Natalie Frank: The Scene of a Disappearance

ACME, Los Angeles, 19 October – 16 November

By Ed Schad

Portrait in Interior with Window, 2013, oil, enamel, collage on board, 183 × 274 cm. Photo: Robert Wedemeyer. Courtesy the artist and ACME, Los Angeles

Natalie Frank’s figures usually lie behind closed doors, in contracting spaces that dimensionally contort and spin under the duress of slow pressures. An essential stress spills out from every solid. The basic metaphor is of the collapsing spaces of the mind in the midst of trauma or on the frontiers of dreaming, when the most banal situations take on the weight of symbol. These are interior paintings. Literally and figuratively, the people inside them are pale and atrophied and held in a state of arrest. Little sun breaks through.

The news that Frank brings is both visually and topically resonant with late-nineteenth-century Symbolism. Riding a wave of new interest in the subconscious and the romantic revival of old myths, artists such as Odilon Redon, Gustave Moreau, and Fernand Khnopff pictured the mind quite poisoned by its new industrial reality. Whereas the Impressionists turned to physical reality, the Symbolists plunged into the imagination as shaped by narrative history. Very much in this spirit, Frank presents the subconscious as continuously fresh and horrifying, torturing her apparitions as they navigate terrains of archetypal totems.

Consider Portrait in Interior with Window (2013). A distended female body stretches on a bed, as though tied at the top, while an incubus lurks in the upper left corner. Ultimately, this is an update and refutation of Henry Fuseli’s The Nightmare (1781). Frank does not allow her dreaming subject fetishistic entry into the rubric of Fuseli’s male rape fantasy, but instead offers the viewer a potential empathetic moment with the woman in bed. The incubus is merely an opportunistic tormentor, while the potential hope in the window (a family member? a lover?) seems the true source of the trauma. The woman twists in ambivalence between happiness and pain, and the symbols of her release (birds) are trapped as a mere design motif on the floor.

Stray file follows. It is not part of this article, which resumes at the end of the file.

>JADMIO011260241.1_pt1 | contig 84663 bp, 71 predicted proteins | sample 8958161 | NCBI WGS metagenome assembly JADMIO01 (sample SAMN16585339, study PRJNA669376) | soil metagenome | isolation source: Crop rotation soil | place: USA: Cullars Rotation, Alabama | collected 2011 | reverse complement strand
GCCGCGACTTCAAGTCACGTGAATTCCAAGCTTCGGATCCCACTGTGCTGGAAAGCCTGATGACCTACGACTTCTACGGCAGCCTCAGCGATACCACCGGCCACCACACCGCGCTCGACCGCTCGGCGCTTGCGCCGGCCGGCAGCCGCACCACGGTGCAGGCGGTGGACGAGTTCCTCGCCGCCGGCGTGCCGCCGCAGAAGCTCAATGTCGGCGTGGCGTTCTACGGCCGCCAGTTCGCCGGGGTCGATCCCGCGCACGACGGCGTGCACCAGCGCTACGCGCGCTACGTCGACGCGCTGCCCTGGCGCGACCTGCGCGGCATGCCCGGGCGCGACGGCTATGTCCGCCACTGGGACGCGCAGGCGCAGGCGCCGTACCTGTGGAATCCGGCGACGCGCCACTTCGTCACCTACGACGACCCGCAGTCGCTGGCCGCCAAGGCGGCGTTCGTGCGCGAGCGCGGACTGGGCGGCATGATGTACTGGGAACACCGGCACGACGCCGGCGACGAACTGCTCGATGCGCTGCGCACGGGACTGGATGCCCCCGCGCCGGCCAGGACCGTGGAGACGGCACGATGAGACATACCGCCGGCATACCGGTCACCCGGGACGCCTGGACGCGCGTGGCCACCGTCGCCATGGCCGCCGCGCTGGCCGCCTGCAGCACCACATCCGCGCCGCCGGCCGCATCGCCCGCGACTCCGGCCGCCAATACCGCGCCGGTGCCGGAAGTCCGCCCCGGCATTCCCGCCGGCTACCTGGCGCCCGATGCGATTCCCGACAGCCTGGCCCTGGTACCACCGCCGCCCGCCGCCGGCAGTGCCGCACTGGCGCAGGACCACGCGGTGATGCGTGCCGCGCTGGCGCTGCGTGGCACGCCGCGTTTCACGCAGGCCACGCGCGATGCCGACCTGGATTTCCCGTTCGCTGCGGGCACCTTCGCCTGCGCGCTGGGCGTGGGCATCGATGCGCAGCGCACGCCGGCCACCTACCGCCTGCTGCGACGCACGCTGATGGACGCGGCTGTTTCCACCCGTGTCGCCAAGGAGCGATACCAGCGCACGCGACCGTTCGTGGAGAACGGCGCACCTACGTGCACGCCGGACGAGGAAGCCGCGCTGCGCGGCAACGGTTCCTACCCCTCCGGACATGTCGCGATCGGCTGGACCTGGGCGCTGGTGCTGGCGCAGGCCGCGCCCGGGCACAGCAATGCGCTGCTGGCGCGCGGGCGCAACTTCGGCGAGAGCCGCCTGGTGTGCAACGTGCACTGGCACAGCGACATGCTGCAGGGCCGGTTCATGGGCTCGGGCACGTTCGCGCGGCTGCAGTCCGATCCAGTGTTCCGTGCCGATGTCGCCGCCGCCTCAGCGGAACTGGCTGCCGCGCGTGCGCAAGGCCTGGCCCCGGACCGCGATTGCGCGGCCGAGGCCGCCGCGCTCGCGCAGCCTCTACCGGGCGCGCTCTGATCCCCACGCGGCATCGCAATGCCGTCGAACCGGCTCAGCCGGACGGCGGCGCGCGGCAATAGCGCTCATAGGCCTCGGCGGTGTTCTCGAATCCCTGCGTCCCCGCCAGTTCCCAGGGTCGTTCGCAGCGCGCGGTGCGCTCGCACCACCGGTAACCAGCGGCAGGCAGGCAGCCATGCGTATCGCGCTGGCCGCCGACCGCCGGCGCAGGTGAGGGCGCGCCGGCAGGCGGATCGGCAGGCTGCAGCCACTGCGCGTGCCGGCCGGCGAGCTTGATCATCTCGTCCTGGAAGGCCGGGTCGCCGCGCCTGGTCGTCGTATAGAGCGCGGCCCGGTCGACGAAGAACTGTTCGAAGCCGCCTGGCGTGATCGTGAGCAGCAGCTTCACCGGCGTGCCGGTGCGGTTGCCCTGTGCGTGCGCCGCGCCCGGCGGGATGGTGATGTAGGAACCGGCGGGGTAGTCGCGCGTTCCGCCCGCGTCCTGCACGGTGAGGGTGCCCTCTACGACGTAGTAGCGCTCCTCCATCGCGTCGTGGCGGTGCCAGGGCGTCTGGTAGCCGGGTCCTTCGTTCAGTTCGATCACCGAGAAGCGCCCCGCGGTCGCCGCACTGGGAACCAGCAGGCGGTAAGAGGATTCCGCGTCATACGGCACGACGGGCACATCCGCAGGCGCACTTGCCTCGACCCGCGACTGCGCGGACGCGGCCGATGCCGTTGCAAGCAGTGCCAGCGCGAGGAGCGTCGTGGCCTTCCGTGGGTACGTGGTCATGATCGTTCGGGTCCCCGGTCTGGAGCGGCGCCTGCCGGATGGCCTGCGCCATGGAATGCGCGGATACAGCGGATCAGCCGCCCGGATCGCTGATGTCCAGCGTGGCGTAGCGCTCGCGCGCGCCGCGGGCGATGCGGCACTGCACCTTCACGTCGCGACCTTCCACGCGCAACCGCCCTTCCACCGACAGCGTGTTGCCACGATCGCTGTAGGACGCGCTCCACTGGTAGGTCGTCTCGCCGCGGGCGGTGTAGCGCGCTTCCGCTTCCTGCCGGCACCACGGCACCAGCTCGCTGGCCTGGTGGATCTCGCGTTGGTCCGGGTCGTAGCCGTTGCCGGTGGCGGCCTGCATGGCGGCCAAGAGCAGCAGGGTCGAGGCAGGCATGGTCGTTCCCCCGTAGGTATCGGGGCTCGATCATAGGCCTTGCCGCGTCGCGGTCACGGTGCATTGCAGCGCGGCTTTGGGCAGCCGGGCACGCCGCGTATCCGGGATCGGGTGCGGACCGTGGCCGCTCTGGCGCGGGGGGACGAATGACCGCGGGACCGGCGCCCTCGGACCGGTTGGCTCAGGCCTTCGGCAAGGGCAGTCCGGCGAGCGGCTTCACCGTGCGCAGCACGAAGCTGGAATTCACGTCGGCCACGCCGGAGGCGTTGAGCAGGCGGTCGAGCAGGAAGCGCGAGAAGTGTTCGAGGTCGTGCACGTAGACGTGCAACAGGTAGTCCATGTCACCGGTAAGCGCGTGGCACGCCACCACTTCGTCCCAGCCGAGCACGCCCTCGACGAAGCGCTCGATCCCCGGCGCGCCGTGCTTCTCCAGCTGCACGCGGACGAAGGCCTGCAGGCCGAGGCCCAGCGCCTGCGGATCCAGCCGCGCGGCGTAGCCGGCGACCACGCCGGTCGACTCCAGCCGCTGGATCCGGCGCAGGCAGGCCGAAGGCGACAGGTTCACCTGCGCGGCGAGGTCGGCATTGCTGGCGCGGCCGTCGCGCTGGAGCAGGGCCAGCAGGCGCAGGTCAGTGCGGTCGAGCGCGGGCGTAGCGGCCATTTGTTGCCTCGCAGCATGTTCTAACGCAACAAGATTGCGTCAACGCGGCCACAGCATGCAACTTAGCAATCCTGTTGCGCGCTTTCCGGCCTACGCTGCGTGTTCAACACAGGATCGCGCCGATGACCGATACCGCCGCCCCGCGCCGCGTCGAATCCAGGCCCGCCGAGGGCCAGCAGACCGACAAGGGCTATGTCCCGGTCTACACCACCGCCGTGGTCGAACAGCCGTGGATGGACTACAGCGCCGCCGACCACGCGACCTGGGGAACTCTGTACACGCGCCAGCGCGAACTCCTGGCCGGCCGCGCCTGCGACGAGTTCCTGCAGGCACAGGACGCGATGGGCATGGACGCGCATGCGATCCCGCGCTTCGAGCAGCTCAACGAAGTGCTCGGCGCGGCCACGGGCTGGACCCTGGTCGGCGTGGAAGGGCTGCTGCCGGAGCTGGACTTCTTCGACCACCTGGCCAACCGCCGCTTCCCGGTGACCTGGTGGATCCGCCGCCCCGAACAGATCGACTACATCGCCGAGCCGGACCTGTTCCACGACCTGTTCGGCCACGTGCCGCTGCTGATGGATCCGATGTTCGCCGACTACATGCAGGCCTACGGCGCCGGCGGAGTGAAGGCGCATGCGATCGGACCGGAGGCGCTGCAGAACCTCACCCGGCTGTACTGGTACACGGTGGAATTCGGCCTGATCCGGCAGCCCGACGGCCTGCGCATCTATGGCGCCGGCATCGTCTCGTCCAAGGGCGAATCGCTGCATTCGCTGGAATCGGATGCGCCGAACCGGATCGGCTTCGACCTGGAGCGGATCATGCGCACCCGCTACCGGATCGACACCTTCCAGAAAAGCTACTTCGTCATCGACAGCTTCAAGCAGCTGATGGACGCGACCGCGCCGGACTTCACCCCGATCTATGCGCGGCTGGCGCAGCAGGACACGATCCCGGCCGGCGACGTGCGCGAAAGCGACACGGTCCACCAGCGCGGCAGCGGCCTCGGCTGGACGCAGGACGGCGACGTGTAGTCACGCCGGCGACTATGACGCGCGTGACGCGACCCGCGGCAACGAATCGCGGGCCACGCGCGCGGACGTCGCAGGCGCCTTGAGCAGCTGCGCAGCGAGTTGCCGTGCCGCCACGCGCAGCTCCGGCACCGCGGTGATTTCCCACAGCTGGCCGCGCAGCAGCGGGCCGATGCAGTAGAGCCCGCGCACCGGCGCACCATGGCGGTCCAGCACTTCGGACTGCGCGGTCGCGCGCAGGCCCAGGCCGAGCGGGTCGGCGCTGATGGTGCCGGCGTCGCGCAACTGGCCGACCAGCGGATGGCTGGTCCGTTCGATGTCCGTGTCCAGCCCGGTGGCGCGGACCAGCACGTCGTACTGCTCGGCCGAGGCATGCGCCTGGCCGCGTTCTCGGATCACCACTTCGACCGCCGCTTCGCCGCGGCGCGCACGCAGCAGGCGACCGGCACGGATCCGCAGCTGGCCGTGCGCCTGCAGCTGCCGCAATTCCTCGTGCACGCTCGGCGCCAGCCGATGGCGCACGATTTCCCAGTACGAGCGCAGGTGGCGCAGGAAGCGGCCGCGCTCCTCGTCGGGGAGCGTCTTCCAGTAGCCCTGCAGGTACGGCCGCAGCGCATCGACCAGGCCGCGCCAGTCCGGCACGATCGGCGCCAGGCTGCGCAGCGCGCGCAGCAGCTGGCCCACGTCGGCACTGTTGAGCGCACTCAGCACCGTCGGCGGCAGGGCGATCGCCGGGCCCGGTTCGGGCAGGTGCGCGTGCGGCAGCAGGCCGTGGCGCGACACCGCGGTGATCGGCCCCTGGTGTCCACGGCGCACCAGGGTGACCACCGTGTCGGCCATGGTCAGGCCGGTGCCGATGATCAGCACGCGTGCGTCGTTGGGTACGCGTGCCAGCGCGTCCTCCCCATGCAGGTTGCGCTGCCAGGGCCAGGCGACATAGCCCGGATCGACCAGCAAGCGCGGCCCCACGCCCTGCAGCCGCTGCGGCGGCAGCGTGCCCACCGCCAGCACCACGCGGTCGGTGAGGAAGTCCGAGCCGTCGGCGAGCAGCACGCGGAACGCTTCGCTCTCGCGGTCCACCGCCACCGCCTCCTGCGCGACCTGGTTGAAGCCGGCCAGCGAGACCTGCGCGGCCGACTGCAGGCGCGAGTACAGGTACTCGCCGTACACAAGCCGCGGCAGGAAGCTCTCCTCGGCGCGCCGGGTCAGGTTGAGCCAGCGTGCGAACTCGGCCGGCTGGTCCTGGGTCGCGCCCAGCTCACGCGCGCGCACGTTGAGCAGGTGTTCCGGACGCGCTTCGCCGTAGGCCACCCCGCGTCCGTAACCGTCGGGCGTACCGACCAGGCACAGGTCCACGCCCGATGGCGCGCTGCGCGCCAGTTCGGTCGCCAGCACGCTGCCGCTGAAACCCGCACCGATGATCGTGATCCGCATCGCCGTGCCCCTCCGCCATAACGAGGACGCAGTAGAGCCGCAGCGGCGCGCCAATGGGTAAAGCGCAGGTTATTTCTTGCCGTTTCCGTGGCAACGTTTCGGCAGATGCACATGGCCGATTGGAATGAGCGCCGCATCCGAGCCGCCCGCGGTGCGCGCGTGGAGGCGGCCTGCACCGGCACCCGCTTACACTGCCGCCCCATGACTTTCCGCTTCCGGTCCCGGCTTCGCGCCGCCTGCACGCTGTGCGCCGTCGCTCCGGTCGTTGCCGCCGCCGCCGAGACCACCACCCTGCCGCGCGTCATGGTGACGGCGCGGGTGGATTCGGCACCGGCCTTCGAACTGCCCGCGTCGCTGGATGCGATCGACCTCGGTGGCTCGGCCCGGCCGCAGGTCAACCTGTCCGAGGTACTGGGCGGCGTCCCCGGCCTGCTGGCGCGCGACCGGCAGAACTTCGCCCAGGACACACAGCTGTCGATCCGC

That this interpretation reads as the sequence of a dream is no accident. Frank’s humans seem alienated from warm interactions with others, bound up in their own codes of acceptance. The dream is a great metaphor for this, an independent language created by the brain based on an unrepeatable set of conditions. Unlike, say, Neo Rauch, Frank’s dreams do not flirt with expansive historical allegory, but instead focus on flash encounters of feelings and moments of individual distress. Erotic energy only increases the fracture. Frank’s subjects experience their worst divisions when they encounter the sexual other.

It is poignant and important that these paintings emerge in a society obsessed with increased connectivity. Frank presents dark subtexts and layered narratives in an age dominated by soundbites and carefully constructed personas. These personas are patently false, Frank seems to suggest, while the reality of the mind is still as dark and hidden as it was for Redon and Khnopff. The fruits of decadence –for the Symbolists and now for Frank – are islands of disconnectedness and ennui where individuals are bombarded by images but lack the capacity for feeling and meaning.

This article was first published in the December 2013 issue.